How to judge judges?
The nomination of Judge Marc Nadon has raised important questions about the process used to select justices for the Supreme Court of Canada. Indeed, his appointment has led to charges of the politicization of the judiciary in the media, with some Canadians, rightly, wondering how our nomination process works.
If asked about my priorities when first appointed Minister of Justice in 2003, I would not have included judicial appointments amongst them; however, I learned to appreciate that this is a critical part of the administration of justice in Canada, particularly when it comes to the supreme court. Simply put, the supreme court -- as the highest appellate court and final arbiter for the resolution of legal disputes -- is at the pinnacle of our court system, and is both a fundamental pillar of our constitutional democracy and the guardian of the Constitution.
While the Supreme Court Act provides the minimal requirements for a judge to be named, the statute is silent as to the process for identifying and selecting a judge. This is the exclusive responsibility of the executive -- notably the Prime Minister and the Minister of Justice -- which is free to establish the procedure and timeline for each nomination, as well as the criteria that will be applied in evaluating potential candidates. Perhaps the time has come to formalize the process, as the variety may produce somewhat undesirable results.
For example, the Prime Minister announced Justice Nadon's nomination this past Monday just before noon, with an ad hoc parliamentary committee called for Wednesday at 1pm to meet the Justice and pose questions. The supreme court, it should be noted, starts its fall session this Monday. Regrettably, this accelerated timeline deprives Parliamentarians of adequate time to research the candidate and ask salient questions. It also prevents the newest justice from establishing a relationship with those with whom he will serve prior to the start of hearings.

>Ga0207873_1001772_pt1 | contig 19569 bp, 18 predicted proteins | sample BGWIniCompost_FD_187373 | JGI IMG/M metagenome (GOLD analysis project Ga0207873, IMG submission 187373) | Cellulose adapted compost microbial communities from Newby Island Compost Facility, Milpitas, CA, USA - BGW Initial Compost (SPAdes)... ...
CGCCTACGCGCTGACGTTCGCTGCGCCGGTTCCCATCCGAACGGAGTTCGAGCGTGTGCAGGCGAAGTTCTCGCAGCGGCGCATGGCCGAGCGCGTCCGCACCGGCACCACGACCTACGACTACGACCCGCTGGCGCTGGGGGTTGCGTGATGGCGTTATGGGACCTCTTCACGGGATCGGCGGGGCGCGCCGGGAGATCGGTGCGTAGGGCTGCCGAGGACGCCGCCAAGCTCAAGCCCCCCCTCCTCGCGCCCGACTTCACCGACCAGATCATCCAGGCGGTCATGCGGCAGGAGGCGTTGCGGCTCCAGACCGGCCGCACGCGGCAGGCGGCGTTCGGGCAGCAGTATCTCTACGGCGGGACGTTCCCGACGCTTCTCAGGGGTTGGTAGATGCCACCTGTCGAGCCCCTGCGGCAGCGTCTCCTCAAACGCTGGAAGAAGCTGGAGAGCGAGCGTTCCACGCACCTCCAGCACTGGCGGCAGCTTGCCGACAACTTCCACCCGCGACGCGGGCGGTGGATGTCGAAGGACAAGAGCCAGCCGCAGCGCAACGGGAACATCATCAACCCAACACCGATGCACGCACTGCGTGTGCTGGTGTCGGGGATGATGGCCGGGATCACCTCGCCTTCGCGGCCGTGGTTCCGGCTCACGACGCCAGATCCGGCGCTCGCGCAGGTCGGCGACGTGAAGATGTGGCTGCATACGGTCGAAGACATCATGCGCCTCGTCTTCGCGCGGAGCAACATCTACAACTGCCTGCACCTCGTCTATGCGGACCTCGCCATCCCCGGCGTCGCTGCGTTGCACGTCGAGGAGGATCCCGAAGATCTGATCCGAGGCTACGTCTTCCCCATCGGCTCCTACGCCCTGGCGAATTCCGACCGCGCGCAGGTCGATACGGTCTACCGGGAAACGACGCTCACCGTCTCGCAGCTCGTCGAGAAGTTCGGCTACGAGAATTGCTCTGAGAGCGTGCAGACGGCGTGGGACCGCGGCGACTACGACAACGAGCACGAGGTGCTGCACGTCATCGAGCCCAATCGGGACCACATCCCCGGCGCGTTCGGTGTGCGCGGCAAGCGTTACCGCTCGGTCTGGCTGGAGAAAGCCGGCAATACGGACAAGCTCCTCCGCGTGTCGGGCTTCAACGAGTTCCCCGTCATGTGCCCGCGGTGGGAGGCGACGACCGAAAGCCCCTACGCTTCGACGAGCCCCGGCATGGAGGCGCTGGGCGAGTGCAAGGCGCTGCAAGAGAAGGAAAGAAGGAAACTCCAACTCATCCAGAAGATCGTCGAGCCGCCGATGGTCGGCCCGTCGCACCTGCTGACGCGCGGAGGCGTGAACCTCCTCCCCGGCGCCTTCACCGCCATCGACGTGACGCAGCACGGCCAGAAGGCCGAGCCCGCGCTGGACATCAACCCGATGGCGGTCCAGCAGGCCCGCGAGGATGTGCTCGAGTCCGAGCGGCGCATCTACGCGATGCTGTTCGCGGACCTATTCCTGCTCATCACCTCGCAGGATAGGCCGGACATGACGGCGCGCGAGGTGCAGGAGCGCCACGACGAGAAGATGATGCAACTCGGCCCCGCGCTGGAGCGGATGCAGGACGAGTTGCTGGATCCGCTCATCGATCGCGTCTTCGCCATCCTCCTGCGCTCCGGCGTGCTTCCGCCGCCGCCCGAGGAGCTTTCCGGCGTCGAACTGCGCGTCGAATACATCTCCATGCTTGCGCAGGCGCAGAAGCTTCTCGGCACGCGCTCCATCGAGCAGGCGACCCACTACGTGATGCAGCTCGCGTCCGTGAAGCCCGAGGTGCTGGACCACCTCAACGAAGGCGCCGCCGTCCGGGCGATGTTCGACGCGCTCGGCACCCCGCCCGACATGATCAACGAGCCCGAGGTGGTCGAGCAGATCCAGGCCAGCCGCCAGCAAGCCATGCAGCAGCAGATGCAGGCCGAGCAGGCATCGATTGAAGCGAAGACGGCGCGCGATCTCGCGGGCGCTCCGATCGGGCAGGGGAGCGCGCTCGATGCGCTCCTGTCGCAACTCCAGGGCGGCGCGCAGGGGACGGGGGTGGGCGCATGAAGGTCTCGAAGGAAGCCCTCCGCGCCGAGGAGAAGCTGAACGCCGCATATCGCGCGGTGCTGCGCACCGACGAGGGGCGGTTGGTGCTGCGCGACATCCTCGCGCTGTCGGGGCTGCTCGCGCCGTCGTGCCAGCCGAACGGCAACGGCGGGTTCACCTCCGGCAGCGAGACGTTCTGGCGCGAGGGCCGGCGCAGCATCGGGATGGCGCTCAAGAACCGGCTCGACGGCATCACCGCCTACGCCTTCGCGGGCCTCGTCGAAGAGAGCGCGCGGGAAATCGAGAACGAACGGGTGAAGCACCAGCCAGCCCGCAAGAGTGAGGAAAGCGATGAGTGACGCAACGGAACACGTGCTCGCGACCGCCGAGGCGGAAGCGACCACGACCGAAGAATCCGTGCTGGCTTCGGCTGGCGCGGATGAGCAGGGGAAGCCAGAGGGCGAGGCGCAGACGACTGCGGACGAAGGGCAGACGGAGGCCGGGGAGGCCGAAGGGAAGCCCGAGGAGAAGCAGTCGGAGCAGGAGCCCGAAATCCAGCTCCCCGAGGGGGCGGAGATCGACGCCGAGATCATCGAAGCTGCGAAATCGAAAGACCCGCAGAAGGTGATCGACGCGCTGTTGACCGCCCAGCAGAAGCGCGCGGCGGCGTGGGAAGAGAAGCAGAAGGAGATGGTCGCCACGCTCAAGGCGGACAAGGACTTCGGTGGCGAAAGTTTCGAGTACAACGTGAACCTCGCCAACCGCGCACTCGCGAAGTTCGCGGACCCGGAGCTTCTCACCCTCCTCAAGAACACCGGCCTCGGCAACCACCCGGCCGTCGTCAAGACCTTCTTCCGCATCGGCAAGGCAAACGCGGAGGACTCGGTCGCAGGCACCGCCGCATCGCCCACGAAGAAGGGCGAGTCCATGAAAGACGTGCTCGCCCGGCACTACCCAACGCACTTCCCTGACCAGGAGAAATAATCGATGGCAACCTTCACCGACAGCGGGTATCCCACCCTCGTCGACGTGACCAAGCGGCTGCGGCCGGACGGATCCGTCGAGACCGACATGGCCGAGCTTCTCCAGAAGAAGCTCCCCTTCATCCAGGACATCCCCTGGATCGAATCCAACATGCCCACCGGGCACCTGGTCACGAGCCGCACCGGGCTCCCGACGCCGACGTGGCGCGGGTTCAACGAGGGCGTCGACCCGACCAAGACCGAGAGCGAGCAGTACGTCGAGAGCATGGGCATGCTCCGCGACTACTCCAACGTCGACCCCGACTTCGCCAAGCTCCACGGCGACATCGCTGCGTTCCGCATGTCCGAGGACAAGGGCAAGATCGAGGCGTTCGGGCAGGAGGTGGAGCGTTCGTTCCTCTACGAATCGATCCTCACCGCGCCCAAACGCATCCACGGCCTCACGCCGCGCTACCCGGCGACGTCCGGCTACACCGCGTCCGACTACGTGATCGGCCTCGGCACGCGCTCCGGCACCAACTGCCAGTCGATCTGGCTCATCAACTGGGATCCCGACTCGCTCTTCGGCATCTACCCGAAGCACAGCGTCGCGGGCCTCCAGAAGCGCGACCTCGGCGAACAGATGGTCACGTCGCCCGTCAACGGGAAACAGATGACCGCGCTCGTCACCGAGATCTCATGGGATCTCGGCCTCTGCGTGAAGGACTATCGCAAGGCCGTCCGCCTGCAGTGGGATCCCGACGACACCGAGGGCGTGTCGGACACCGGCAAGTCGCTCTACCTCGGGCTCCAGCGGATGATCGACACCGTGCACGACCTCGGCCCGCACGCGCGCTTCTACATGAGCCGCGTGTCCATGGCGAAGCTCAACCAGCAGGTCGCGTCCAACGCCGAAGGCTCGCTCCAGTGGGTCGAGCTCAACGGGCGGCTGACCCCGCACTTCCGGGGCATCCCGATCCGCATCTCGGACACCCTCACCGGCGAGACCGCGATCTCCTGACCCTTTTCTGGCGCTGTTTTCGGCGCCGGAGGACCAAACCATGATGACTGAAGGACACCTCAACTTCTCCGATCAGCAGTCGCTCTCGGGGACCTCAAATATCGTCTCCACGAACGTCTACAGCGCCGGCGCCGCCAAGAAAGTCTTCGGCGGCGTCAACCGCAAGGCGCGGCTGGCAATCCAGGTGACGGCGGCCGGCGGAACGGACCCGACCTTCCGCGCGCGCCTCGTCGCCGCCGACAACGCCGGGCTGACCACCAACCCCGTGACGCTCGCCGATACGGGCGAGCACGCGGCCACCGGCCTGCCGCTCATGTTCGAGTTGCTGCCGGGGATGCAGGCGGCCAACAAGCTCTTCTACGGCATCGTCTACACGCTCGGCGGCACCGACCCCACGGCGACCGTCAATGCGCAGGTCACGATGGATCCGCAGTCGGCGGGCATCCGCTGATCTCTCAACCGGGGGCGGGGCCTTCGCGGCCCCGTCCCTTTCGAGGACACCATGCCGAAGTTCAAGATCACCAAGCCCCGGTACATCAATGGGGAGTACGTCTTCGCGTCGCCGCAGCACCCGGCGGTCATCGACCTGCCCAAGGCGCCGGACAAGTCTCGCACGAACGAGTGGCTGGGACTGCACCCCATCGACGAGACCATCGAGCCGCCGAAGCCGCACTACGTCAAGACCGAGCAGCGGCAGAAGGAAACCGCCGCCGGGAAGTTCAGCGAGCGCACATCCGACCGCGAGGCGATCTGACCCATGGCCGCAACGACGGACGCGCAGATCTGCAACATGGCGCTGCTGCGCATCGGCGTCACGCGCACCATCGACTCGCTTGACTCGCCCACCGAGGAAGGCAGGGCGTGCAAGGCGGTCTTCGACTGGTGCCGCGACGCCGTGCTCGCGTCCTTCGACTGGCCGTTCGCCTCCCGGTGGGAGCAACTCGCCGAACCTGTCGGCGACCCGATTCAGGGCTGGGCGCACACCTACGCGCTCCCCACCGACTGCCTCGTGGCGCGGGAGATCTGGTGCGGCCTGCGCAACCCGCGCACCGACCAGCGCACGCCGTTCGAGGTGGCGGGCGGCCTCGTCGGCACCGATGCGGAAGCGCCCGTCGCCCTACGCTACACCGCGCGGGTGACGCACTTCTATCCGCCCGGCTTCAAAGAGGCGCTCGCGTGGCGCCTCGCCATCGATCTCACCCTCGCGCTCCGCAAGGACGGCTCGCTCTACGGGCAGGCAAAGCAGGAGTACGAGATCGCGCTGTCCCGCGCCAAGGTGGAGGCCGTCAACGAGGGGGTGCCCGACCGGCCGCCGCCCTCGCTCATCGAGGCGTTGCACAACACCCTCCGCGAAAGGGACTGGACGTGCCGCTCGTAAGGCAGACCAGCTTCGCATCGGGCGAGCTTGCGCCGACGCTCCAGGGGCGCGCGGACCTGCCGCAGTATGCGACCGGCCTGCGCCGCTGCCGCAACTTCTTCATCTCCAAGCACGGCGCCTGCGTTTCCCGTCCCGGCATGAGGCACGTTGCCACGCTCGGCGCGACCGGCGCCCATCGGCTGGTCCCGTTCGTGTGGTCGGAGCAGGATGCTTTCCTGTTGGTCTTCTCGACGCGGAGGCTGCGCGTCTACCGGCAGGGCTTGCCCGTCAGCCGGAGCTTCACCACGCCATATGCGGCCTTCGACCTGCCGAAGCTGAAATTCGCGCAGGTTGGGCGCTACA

To put this in perspective, Justice Fish -- whom Nadon will replace -- announced his retirement -- effective at the end of August -- on April 22nd. Simply put, there was plenty of time for the government to do this differently.
Beyond the question of timeline, the Prime Minister's office released information about the appointment providing a brief biographical sketch of the judge and information about his juridical history. What we did not hear much of, however, is why Justice Nadon was chosen and how he is expected to contribute to the Court.
To illustrate this point, the government's press releases notes that he has expertise in maritime law -- yet, it is not evident how this specialty is most useful when he is replacing an expert in criminal law and when the court hears many more criminal law cases than ones arising from maritime disputes. This issue could have been easily addressed by the government had it chosen to indicate to Canadians and parliamentarians how it selected the proposed judge.
As Minister, the selection criteria I used had merit as its predominant consideration. The specific criteria for appointment were then broken down into three main categories: professional capacity, personal characteristics and diversity. Professional capacity encompasses not only the highest level of proficiency in the law, but also considerations including proven ability to listen and to maintain an open mind while hearing all sides of the argument and the capacity to manage and share consistently heavy workload in a collaborative context. With regard to personal characteristics, here one would look at things such as whether the candidate possessed impeccable personal and professional ethics: honesty, integrity and forthrightness.